After spinning through the first two shows of tour a number of times over the weekend, and I have to say, I hear the emergence of a new Phish. Not only are their jams multiplying in number, but they are also diversifying in scope and laced with new ideas. The band seemed incredibly fresh over the weekend and ready to try new things once again. And one of the biggest reasons for the Bethel shows’ many successes was—go figure—Trey Anastasio. Over the weekend, Trey stepped up and led the band in the commanding fashion of lore, but directed jams with a refined style that didn’t always necessitate melting faces. With delicate, yet directional licks of leadership—creative and intricate leads—Trey came to the forefront of the stage in a way that didn’t diminish his mates’ contributions. I keep thinking of the word “mature” to define this type of playing; a style that could only have been acquired through decades of improvisation and experimentation with the same players. Some key jams from Bethel where this refined yet powerful style is quite prevalent are “Halley’s,” “Bathtub Gin” and “Number Line.” And not consequently, these were three of the more impressive excursions of the weekend.
But only one day earlier, Phish engaged in a completely different type of jamming in an awing rendition of “Waves.” This unforgettable segment came via deep and collaborative exploration—and incredible patience. Unafraid to let things breathe and allow ideas to develop, the band didn’t scurry from improvisational abstraction over the first two shows, but embraced it—exercising patience to discover sublime moments. In this vein, creative soundscapes emerged as a style of Phish jamming again, and no piece exemplified this better than “Waves.” Dripping into the ether directly as the lyrics ended, the band illustrated a new-found proclivity for cosmic exploration. As no one member pushed or dominated the jam, the band traveled together through one of Bethel’s utterly surreal portions of improv. Open-ended jamming at its finest, the band took a collective swan dive into the void during “Waves” and just let the music flow through them. Ending this journey with a ambient sound sculpture, this standout sequence (and its eerie “Crosseyed” counterpart) couldn’t be more different than the stellar jamming of night two.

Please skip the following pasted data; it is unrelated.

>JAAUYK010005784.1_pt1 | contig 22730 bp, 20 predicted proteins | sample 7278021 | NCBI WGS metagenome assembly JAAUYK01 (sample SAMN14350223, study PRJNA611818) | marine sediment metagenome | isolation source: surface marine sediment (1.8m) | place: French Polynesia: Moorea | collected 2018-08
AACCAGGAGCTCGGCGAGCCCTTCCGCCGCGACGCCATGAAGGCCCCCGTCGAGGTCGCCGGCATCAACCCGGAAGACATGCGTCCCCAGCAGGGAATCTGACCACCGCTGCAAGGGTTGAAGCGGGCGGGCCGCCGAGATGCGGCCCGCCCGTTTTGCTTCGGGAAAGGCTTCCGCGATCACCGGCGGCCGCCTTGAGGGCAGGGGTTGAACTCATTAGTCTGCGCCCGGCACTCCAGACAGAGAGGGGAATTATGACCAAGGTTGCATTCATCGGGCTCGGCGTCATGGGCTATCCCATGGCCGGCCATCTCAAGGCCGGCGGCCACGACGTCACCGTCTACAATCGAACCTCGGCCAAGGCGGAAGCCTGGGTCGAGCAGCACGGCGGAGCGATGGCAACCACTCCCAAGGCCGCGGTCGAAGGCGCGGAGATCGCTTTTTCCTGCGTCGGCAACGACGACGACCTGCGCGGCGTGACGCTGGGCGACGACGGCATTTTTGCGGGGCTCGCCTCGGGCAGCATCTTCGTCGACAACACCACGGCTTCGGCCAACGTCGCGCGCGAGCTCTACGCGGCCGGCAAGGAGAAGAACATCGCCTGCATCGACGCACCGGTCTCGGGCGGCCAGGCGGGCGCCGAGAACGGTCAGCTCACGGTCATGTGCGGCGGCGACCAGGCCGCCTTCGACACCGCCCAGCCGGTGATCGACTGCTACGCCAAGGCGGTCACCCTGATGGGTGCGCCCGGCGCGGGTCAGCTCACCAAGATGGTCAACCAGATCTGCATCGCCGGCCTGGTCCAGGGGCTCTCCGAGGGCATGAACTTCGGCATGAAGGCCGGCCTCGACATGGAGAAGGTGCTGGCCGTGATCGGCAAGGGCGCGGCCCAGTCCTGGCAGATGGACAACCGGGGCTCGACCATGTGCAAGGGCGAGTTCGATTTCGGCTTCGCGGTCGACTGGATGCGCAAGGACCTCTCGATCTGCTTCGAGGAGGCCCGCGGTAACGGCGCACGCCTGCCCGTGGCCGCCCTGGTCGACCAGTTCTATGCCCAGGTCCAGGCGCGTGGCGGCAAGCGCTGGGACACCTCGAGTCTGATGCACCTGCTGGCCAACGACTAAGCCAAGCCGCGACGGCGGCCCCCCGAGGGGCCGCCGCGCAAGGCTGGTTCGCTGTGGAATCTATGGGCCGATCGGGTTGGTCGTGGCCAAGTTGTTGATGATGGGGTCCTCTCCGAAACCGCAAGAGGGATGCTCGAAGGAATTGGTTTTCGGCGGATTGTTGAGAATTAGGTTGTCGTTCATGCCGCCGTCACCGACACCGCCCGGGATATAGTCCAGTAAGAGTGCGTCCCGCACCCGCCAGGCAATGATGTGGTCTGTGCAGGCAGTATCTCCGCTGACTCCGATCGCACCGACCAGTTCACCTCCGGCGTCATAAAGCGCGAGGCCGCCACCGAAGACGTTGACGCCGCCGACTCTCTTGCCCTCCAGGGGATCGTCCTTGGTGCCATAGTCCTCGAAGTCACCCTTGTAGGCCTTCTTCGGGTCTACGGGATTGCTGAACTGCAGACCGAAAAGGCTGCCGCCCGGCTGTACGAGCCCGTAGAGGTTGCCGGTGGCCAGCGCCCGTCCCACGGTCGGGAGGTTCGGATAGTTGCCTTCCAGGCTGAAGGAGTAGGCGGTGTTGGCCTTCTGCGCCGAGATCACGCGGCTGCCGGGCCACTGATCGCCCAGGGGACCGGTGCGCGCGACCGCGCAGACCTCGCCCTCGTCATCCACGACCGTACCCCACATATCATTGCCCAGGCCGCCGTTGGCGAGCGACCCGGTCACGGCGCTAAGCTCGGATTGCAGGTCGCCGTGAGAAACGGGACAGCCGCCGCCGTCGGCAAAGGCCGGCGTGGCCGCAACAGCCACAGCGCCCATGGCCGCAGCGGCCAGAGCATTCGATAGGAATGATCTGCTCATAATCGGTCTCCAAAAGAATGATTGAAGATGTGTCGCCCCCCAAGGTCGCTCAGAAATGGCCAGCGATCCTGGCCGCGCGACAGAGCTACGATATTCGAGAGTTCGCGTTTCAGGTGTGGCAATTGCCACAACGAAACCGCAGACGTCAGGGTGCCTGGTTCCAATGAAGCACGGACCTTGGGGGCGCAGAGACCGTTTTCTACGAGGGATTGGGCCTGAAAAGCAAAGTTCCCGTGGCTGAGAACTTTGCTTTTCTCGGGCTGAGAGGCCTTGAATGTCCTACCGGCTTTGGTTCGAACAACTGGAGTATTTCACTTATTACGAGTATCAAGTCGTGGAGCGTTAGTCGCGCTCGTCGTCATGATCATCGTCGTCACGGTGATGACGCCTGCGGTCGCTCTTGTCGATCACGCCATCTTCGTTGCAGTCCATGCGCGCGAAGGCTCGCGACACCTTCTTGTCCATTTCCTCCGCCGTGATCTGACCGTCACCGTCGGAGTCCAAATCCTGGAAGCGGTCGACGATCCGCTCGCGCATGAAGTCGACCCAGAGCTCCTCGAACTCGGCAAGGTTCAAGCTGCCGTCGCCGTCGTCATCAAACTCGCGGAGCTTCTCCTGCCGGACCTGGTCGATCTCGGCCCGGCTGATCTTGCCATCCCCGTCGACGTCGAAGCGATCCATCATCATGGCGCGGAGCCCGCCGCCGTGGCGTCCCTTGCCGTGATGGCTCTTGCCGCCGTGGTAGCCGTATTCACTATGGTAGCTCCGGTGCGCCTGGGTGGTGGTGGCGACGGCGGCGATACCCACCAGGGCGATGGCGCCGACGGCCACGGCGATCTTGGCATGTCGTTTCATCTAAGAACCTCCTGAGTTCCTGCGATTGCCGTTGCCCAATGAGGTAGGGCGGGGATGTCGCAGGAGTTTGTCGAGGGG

And yet another divergent sound was showcased in one of the absolute gems of the weekend that got buried in the opening set—”Kill Devil Falls.” This jam was captained by the combination of Trey and Fishman—the backbone of Phish. Pushing the band with speedy and intricate breakbeats, Fishman directed this jaunt at a vicious pace. Fish’s quickened beat science pushed Trey out of some of his only “Whaling” of the weekend and into mind-bending guitar playing, while coaxing the entire band to engage at a pace at which they play.. But the jam wasn’t straight ahead rock; it was far more creative yet still moving a mile a minute. This seemed like an extension of the “urgent ambient” jamming that began to emerge last year during summer’s second leg (illustrated in the Greek’s “Rock and Roll” and Jones Beach’s “Number Line”)—but on steroids! This was some breakneck jamming and tight as anything we heard all weekend.
Phish had that invincible feeling again over the Bethel run; that sense that bullets would bounce off their musical armor like Lilliputians’ attacking Gulliver. And even though the third night’s affair strayed a bit towards the seemingly-fading song-based trend of this era, the show was still strewn with impressive musical conversations. Throw in a bit of staccato, plinko-funk jamming, and from every angle possible, Bethel was an overwhelming triumph for the band and their dedicated fan base. By anyone’s account, this is shaping up to be one crazy summer, and when we finally wind down amidst the Rockies in Colorado come Labor Day, we’ll think back to the green rolling pastures of Bethel Woods and smile.Tags: Summer 2011